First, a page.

What can we make of these results? The mainstream commentary I’ve seen tends to ask whether RCV is “bad” or “good,” then finds results consistent with the adopted position. The absence of a shared dependent variable makes it difficult to draw conclusions from popular commentary.
I’m not ready to hang my hat on voter-error or turnout bias, but I do see evidence of persistent usability trouble across American voting systems, which varies with race and ethnicity in predictably bad ways.
Historic PR and invalid ballots
Here are the proportions of invalid ballots cast in each PR (“multi-winner RCV”) election I’ve studied, at the lowest possible level of aggregation. Error rates varied. Sometimes they were very high, especially in New York City.
What explains these patterns? Here I give some conjectures. Census data are poor for these places and periods. They certainly are not available biennially. But I hope to analyze the data we do have more systematically.
1) Abstention? New York City stopped separate tabulation of invalid and blank ballots after November 1941. Prior to that, blank ballots accounted for an average of 25 percent of all invalid ballots (minimum 12 percent, maximum 57 percent). There was a lot on the ballot at a New York municipal election, so we may be seeing a lot roll-off in the data. In Worcester, by contrast, blank ballots never exceeded 5 percent of invalid ballots. This makes sense. Barring a referendum, city council and school board were the only offices on the ballot at a Worcester municipal election. But those NYC error rates are still quite high if we subtract the 1937-41 average blank-ballot rate.
2) Complexity? New York City typically had long ballots. This was especially true in Brooklyn and Manhattan, two hotbeds of PR agitation in the run-up to adoption. Both always had higher error rates than the other three boroughs. Both also spawned more candidate entry than the other three boroughs, which would increase ballot complexity by increasing the volume of text to read. Still, I’m not satisfied. Manhattan and Brooklyn typically had as many or more invalid ballots (when subtracting the 1937-41 blank rate) as the other cities, even when the other cities had more candidates on the ballot.
3) Race? This was my first hunch. Worcester was even whiter in the 1950s than it is today, and it has the lowest average error rate of all seven jurisdictions. I do not know the historic racial composition of Staten Island. Otherwise, within-jurisdiction average error rates appear to increase with racial diversity. Some spikes in the data are also worth note. We see three in Cincinnati, and each coincides with strong runs by one or more black candidates: Hall and Conrad in 1927, Locker in 1941, and Berry (running for a third term and effectively the mayoralty) from 1953 onward. Less obvious spikes in the Cincinnati trend coincide with less notable runs. Turning to New York City, Powell enters council from Manhattan in 1941, earning the third-highest vote total among 20 declared candidates. But what about the other four boroughs?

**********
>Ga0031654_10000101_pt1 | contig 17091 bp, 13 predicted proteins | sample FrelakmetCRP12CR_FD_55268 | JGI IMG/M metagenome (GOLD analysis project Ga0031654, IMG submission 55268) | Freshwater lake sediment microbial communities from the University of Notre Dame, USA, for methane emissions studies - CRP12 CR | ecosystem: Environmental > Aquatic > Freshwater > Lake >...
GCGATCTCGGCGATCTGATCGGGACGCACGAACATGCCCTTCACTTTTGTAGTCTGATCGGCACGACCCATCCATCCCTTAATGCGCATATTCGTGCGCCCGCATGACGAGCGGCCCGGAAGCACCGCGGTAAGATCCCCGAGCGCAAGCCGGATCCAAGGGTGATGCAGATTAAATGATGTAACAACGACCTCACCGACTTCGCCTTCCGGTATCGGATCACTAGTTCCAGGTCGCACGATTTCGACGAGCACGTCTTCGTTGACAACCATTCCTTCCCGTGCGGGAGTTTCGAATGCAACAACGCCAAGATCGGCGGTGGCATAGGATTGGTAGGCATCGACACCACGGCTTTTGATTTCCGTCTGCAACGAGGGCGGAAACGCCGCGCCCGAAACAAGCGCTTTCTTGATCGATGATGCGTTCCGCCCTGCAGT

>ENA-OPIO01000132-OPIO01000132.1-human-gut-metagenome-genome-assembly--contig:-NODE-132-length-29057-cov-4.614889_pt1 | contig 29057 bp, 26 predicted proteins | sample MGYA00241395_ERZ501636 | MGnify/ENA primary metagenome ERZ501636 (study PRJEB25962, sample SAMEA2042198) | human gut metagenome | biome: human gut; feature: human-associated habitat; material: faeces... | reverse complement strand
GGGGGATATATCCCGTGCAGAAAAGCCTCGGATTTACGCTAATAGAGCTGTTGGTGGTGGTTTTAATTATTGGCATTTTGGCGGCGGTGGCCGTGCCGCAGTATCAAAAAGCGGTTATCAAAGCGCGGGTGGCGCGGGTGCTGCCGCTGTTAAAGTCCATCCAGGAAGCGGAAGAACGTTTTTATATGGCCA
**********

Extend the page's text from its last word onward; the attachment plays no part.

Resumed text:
4) New-voter mobilization? Berry, Conrad, Hall, Locker, and Powell all may have mobilized new voters when they ran most strongly. In New York, the Communist Party from 1939 to 1941 roughly doubled its first-round vote total in every borough but Staten Island (where it never ran candidates). It may be that this doubling came from new voters. If new voters are the ones who disproportionately invalidate ballots, this would explain the spikes in Cincinnati and four of five New York City boroughs. Worcester’s spikes in 1951 and 1953 remain puzzling, but redevelopment beginning in those years was disruptive.
5) Fraud? Those NYC error rates are staggering. Can’t rule it out.
I think we need to be cautious when interpreting the science that exists. I often hear opinions from people who’ve gotten a “sense of the findings,” if you will. We need more findings, and we need to integrate the results we do have into a more coherent picture of voter error, ballot roll-off, and the people most affected by each.